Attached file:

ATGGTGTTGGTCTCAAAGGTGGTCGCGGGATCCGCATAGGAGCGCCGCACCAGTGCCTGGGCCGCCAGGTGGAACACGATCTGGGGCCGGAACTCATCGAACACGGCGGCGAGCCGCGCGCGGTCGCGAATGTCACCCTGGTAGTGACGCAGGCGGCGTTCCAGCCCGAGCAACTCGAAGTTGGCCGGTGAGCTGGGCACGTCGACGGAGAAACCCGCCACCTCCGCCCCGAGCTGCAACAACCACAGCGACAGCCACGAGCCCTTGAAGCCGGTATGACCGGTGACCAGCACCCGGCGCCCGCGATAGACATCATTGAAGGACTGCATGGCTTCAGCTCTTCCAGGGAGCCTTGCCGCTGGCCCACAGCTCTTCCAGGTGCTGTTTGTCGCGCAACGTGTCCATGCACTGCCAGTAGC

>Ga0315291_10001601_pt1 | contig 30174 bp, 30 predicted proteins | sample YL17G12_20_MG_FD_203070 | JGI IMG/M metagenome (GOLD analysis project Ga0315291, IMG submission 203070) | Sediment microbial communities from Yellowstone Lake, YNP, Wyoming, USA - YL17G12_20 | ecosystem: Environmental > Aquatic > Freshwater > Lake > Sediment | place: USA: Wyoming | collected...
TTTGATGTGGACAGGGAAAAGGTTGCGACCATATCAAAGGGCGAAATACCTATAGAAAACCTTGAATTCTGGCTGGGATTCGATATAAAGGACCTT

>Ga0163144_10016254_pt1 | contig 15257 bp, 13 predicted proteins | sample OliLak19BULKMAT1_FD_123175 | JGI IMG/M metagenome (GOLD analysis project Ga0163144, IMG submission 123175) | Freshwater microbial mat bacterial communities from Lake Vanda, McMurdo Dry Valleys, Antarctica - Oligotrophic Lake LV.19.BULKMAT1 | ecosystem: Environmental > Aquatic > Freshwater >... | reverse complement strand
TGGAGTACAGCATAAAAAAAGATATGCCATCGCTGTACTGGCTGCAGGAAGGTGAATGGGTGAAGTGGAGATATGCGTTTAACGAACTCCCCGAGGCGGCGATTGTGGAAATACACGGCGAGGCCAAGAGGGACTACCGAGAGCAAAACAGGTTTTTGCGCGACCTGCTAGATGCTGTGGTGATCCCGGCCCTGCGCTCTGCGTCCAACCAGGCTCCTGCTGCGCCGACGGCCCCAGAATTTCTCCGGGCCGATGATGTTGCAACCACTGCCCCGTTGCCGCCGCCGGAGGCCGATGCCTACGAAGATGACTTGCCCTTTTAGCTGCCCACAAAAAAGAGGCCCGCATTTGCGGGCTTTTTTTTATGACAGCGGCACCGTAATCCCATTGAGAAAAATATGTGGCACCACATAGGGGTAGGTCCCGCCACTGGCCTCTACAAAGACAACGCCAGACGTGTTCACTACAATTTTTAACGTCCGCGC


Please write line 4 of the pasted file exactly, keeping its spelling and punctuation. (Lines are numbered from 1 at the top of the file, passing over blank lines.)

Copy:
>Ga0163144_10016254_pt1 | contig 15257 bp, 13 predicted proteins | sample OliLak19BULKMAT1_FD_123175 | JGI IMG/M metagenome (GOLD analysis project Ga0163144, IMG submission 123175) | Freshwater microbial mat bacterial communities from Lake Vanda, McMurdo Dry Valleys, Antarctica - Oligotrophic Lake LV.19.BULKMAT1 | ecosystem: Environmental > Aquatic > Freshwater >... | reverse complement strand